In both databases 1 and 2, at each visit data was collected on DAS28 and a transition question about disease activity.
▸ Database 3: The NOR-DMARD, database which is a registry of Norwegian patients with rheumatic diseases starting treatment with synthetic or/and biologic DMARDs (patients with RA n=3612).22 Further detail on the databases used is provided in table 1.
The following DAS28-based flare criteria have been used in published studies and were therefore included in this validation study:
3. increase of >0.6 or a DAS28 >3.216
4. increase in DAS28 >1.217
5. reaching a DAS28 >3.218
These criteria were identified by means of a literature search using the terms: flare, worsening, RA, DAS28. Additional references were identified from bibliographies within these publications, ACR, EULAR meetings and individual investigators.1 Each flare criterion was tested against five hypotheses (as described below). We postulated that at least four out of five hypotheses should be met to conclude that a flare criterion has sufficient construct and criterion validity.24
To investigate criterion validity, we set out to compare the DAS28-based flare criteria to a concurrent gold standard. Since, unfortunately, no gold standard is available, a transition question completed by patient and physician was used as a proxy. The transition question asked whether disease activity had worsened, remained unchanged or improved compared with the last visit by means of a 7-point Likert scale (databases 1+2).
Two hypotheses were formulated:
Hypothesis 1: Sensitivity and specificity for the different DAS28-based flare criteria exceeds 70% compared with the judgment of the patient, operationalised by the transition scales of ‘worse’ or ‘much worse’.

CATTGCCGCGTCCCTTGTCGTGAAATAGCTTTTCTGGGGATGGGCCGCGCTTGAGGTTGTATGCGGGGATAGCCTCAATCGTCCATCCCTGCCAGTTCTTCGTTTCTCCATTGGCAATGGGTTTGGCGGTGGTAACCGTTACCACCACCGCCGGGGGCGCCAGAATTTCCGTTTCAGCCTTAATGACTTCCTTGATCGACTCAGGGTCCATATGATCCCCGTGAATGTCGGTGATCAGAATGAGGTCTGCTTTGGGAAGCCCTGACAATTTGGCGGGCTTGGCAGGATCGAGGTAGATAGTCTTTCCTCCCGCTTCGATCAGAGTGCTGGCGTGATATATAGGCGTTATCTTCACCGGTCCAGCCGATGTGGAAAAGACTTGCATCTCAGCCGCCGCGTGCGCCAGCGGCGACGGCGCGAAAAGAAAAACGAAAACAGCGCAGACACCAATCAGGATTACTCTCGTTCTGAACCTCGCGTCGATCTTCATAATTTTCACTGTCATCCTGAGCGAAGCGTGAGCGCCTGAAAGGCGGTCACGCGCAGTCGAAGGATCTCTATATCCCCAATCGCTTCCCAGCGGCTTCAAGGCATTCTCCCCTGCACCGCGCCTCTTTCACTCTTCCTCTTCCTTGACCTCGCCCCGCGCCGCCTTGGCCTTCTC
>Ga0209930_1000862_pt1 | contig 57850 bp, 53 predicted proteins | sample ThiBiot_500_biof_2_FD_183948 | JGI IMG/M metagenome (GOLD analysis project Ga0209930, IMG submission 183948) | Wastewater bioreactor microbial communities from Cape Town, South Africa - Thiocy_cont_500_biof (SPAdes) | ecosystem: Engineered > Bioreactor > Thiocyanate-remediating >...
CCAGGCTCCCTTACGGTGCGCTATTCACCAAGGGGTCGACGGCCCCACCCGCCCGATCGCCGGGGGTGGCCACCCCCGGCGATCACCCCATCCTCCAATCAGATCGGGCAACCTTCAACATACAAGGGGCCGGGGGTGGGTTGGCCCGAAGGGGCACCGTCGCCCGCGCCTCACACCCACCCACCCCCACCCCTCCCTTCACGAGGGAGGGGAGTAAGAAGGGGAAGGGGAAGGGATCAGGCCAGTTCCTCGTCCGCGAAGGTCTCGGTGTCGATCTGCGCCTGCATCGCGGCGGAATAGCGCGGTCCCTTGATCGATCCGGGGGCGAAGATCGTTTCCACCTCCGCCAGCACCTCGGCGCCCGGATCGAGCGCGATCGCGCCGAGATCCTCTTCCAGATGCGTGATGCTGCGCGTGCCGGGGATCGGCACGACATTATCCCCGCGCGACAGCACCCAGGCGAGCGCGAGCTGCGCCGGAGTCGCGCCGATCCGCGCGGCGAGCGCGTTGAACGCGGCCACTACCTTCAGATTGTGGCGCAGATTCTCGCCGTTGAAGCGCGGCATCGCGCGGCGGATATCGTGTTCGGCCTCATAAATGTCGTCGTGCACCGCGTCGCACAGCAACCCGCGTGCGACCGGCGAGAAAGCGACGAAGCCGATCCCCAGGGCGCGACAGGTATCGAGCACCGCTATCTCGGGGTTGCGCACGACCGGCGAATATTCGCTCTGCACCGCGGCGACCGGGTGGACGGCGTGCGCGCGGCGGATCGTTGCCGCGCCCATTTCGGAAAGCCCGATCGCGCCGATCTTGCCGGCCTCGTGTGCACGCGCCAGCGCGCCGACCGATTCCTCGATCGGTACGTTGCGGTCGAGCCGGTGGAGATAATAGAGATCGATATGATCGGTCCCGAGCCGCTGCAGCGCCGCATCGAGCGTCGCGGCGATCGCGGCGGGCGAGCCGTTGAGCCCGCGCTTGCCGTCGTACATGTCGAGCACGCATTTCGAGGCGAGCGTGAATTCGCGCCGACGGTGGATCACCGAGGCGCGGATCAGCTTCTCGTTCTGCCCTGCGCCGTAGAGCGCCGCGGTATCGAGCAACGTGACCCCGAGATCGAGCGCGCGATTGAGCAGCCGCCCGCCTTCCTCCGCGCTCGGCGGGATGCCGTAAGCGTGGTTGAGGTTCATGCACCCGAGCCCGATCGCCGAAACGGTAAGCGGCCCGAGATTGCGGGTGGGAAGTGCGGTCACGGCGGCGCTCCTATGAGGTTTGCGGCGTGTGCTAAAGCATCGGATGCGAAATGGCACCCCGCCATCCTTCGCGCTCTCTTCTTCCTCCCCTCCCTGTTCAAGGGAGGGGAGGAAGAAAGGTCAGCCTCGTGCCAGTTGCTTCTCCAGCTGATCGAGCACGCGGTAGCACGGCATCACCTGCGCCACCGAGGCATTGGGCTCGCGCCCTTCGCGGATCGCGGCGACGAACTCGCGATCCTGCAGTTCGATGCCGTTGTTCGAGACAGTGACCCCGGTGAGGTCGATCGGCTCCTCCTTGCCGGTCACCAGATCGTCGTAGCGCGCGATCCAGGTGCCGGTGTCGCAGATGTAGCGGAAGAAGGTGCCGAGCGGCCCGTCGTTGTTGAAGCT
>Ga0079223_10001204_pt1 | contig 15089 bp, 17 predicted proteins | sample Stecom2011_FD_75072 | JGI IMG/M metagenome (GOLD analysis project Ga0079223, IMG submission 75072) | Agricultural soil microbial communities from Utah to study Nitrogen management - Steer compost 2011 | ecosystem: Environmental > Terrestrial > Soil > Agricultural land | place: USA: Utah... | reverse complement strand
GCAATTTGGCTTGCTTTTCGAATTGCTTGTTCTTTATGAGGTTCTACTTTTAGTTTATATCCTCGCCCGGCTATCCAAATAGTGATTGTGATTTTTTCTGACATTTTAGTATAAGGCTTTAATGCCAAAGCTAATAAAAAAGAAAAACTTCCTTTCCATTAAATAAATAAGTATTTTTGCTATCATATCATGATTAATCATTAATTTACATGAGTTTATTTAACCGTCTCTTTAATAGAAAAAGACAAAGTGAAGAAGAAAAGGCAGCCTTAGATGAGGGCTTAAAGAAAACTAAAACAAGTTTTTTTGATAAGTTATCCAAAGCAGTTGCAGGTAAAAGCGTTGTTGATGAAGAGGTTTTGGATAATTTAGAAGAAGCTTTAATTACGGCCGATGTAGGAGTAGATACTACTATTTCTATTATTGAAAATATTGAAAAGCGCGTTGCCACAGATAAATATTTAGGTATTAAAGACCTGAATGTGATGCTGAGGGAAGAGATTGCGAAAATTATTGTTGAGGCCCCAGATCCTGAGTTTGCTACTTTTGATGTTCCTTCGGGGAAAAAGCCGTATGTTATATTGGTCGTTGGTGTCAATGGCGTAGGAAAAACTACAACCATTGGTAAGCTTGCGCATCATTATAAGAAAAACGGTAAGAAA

Hypothesis 2: Equal to hypothesis 1, only compared with physician's judgement.
Construct validity: discriminative validity
The construct of the DAS28 validity for measuring disease activity state in RA has been extensively validated and clinically important improvement has also been validated in the development of EULAR moderate and good response definitions.4 ,25 However, clinically relevant disease activity worsening has not been validated. Because the proposed flare criteria included several different cut-off levels for absolute disease activity and change in disease activity, we chose to also reassess construct validity. To investigate discriminative validity, we hypothesised that in RA patients changing therapy a significantly higher proportion will fulfil the flare criteria, operationalised as follows using database 3:
Hypothesis 3: A significantly higher proportion of patients fulfilling the flare criteria had DMARD initiation/increase or corticosteroid initiation/increase than patients not fulfilling the flare criteria. An acceptable higher proportion was defined as 0.2 or more.